Harington, Henry (1727-1816) (DNB00)
HARINGTON, HENRY, M.D. (1727–1816), musician and author, born at Kelston, Somersetshire, in September 1727, was the son of Henry Harington of that place. Sir John Harington [q. v.] was an ancestor. On 17 Dec. 1745 he matriculated at Queen's College, Oxford, and graduated B.A. in 1749, M.A. in 1752 (Foster, Alumni Oxon. 1715–1886, ii. 608). While residing at Oxford he joined an amateur musical society, established by Dr. William Hayes (1708–1777) [q. v.], to which those only were admitted who were able to play and sing at sight. Abandoning his intention of taking orders he commenced the study of medicine, and in 1753 established himself as a physician at Wells. He accumulated his degrees in medicine in 1762. In 1771 he removed to Bath, where he devoted his leisure to composition, and founded the Bath Harmonic Society. The Duke of York appointed him his physician. He was also an alderman and magistrate of Bath, and served the office of mayor. Harington died on 15 Jan. 1816, and was buried in Bath Abbey. Two sons by his wife, Miss Musgrave—Sir Edward Harington and Henry Harington, D.D.—are separately noticed.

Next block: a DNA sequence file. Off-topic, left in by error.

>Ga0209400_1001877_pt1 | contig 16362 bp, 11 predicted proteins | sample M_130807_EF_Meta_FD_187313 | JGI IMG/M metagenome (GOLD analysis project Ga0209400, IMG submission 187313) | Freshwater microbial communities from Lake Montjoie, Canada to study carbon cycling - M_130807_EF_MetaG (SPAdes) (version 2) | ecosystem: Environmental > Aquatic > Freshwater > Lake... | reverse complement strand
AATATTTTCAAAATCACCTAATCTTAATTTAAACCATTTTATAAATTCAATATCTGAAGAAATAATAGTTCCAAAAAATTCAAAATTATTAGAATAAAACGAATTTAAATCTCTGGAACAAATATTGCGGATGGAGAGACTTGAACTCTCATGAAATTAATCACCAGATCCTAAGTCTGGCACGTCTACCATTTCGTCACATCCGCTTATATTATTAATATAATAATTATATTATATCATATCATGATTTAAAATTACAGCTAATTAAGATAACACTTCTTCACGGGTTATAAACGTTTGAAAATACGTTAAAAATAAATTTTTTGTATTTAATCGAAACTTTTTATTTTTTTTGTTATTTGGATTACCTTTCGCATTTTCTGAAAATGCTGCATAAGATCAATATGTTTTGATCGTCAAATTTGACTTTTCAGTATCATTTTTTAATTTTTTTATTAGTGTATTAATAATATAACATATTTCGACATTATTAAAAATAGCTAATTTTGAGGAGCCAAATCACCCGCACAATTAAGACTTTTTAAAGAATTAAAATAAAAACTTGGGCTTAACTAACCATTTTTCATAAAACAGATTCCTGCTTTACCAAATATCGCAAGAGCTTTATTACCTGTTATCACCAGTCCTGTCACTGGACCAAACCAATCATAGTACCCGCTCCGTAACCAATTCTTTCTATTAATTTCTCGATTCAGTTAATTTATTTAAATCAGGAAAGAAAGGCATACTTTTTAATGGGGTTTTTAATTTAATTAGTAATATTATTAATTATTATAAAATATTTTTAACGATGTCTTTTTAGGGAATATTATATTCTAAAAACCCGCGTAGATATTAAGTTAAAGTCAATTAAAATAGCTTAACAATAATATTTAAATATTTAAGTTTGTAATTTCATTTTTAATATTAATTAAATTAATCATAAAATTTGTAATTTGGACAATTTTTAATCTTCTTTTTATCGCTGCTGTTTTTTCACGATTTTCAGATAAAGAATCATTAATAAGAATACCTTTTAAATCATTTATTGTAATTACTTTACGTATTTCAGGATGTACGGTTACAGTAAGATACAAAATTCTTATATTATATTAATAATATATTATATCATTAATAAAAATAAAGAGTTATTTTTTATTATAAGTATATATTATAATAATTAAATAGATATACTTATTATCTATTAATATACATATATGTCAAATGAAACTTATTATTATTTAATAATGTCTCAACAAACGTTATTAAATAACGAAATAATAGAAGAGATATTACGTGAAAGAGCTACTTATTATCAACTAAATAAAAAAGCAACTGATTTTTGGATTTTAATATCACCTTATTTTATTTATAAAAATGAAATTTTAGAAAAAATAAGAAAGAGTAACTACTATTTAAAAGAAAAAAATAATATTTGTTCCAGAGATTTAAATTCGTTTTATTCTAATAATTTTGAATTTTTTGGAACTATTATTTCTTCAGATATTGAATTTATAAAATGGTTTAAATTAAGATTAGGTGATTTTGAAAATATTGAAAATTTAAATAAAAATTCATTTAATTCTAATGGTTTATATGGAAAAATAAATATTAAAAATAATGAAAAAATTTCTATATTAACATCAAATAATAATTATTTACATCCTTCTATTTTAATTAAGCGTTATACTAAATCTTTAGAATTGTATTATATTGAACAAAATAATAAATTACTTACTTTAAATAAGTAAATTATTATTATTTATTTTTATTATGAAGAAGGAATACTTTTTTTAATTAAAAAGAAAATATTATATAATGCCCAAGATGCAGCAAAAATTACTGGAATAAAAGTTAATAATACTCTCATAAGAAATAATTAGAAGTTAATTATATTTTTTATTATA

He published: 1. 'A Favourite Collection of Songs, Glees, Elegies, and Canons.' 2. 'A second Collection of Songs, Glees, Elegies, Canons, and Catches.' 3. 'A third Collection of Trios, Duetts, single Songs, Rotas,' 4. 'Songs, Duetts, and other Compositions ... never before published,' 1800, edited by his daughter Susanna Isabella Thomas. These had been preceded by several compositions issued separately, such as 'Eloi! Eloi! or the Death of Christ,' a sacred dirge for Passion week; 'Old Thomas Day;' 'Give me the Sweet Quaker's Wedding;' 'The Stammering Song;' and 'The Alderman's Thumb' (glee). Harington's compositions, whether sacred or humorous, are remarkably pleasing.
His round, 'How great is the pleasure,' and duet, 'How sweet in the woodlands,' were once very popular. He was also author of: 1. 'Ode to Harmony.' 2. 'Ode to Discord.' 3. 'The Witch of Wokey.' 4. 'A Treatise on the Use and Abuse of Musick.' 5. 'The Geometrical Analogy of the Doctrine of the Trinity consonant to Human Reason,' 1806.
[Gent. Mag. 1816, pt. i. pp. 185-6, 352, 640; Public Characters, 1799-1800, pp. 494-506; Georgian Era; Reuss's Alphabetical Register, pt. i. p. 451; Dict. of Living Authors, 1816, pp. 145- 146; Grove's Dict. of Music, i. 691; J. D. Brown's Biog. Dict. of Musicians, p. 303.]